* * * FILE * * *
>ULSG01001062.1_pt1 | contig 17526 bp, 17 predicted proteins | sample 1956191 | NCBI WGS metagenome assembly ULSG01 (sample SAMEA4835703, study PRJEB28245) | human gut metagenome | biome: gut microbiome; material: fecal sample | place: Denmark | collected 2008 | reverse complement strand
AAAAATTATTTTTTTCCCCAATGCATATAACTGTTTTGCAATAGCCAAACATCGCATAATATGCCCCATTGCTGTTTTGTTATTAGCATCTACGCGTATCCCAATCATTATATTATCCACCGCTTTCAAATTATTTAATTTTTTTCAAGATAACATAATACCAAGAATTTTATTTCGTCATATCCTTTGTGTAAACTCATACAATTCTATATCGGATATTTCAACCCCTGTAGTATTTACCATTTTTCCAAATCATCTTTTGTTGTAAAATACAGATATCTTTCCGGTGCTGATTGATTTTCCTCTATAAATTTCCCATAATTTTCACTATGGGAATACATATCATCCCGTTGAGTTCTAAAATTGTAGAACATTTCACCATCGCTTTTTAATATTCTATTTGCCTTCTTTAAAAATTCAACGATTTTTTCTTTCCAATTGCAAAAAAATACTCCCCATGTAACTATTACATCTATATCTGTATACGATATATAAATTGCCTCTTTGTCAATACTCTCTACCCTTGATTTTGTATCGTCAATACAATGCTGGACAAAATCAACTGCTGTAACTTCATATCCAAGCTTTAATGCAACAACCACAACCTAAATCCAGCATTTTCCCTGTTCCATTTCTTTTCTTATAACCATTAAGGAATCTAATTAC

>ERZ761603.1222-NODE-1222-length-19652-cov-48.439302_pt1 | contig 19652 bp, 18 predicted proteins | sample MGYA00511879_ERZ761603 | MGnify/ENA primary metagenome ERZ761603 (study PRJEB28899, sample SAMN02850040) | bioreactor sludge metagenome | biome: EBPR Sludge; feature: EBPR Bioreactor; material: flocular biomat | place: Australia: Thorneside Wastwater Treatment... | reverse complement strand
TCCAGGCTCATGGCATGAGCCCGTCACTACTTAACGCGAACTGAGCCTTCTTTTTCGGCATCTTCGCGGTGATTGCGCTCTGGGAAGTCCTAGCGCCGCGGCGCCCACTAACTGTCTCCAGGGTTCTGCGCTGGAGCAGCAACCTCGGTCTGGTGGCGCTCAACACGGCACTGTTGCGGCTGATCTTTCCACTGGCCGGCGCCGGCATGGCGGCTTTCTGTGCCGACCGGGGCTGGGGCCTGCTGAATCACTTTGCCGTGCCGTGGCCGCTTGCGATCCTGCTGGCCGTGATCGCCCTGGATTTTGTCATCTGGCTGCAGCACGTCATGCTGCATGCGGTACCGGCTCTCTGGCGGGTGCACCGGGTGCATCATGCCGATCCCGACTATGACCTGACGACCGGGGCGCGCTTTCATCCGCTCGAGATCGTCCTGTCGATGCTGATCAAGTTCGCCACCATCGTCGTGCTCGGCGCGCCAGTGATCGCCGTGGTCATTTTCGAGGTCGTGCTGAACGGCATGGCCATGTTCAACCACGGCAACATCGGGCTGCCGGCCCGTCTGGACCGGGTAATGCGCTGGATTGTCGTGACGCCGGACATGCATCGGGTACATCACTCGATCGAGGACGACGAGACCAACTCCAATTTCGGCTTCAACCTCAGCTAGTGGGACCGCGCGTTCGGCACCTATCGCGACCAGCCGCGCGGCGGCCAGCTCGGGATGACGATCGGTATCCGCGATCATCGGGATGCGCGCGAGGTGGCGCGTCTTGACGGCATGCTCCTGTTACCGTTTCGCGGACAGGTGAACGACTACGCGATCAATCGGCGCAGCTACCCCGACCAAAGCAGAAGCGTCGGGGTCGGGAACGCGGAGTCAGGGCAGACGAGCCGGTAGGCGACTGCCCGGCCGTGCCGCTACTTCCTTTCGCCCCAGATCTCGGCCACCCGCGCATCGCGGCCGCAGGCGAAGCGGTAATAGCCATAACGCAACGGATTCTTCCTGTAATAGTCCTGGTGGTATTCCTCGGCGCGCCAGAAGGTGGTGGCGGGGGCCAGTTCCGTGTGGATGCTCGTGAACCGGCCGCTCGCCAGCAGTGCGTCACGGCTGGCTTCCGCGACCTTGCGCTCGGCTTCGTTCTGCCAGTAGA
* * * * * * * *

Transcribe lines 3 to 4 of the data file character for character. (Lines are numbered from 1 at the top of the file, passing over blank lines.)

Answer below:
>ERZ761603.1222-NODE-1222-length-19652-cov-48.439302_pt1 | contig 19652 bp, 18 predicted proteins | sample MGYA00511879_ERZ761603 | MGnify/ENA primary metagenome ERZ761603 (study PRJEB28899, sample SAMN02850040) | bioreactor sludge metagenome | biome: EBPR Sludge; feature: EBPR Bioreactor; material: flocular biomat | place: Australia: Thorneside Wastwater Treatment... | reverse complement strand
TCCAGGCTCATGGCATGAGCCCGTCACTACTTAACGCGAACTGAGCCTTCTTTTTCGGCATCTTCGCGGTGATTGCGCTCTGGGAAGTCCTAGCGCCGCGGCGCCCACTAACTGTCTCCAGGGTTCTGCGCTGGAGCAGCAACCTCGGTCTGGTGGCGCTCAACACGGCACTGTTGCGGCTGATCTTTCCACTGGCCGGCGCCGGCATGGCGGCTTTCTGTGCCGACCGGGGCTGGGGCCTGCTGAATCACTTTGCCGTGCCGTGGCCGCTTGCGATCCTGCTGGCCGTGATCGCCCTGGATTTTGTCATCTGGCTGCAGCACGTCATGCTGCATGCGGTACCGGCTCTCTGGCGGGTGCACCGGGTGCATCATGCCGATCCCGACTATGACCTGACGACCGGGGCGCGCTTTCATCCGCTCGAGATCGTCCTGTCGATGCTGATCAAGTTCGCCACCATCGTCGTGCTCGGCGCGCCAGTGATCGCCGTGGTCATTTTCGAGGTCGTGCTGAACGGCATGGCCATGTTCAACCACGGCAACATCGGGCTGCCGGCCCGTCTGGACCGGGTAATGCGCTGGATTGTCGTGACGCCGGACATGCATCGGGTACATCACTCGATCGAGGACGACGAGACCAACTCCAATTTCGGCTTCAACCTCAGCTAGTGGGACCGCGCGTTCGGCACCTATCGCGACCAGCCGCGCGGCGGCCAGCTCGGGATGACGATCGGTATCCGCGATCATCGGGATGCGCGCGAGGTGGCGCGTCTTGACGGCATGCTCCTGTTACCGTTTCGCGGACAGGTGAACGACTACGCGATCAATCGGCGCAGCTACCCCGACCAAAGCAGAAGCGTCGGGGTCGGGAACGCGGAGTCAGGGCAGACGAGCCGGTAGGCGACTGCCCGGCCGTGCCGCTACTTCCTTTCGCCCCAGATCTCGGCCACCCGCGCATCGCGGCCGCAGGCGAAGCGGTAATAGCCATAACGCAACGGATTCTTCCTGTAATAGTCCTGGTGGTATTCCTCGGCGCGCCAGAAGGTGGTGGCGGGGGCCAGTTCCGTGTGGATGCTCGTGAACCGGCCGCTCGCCAGCAGTGCGTCACGGCTGGCTTCCGCGACCTTGCGCTCGGCTTCGTTCTGCCAGTAGA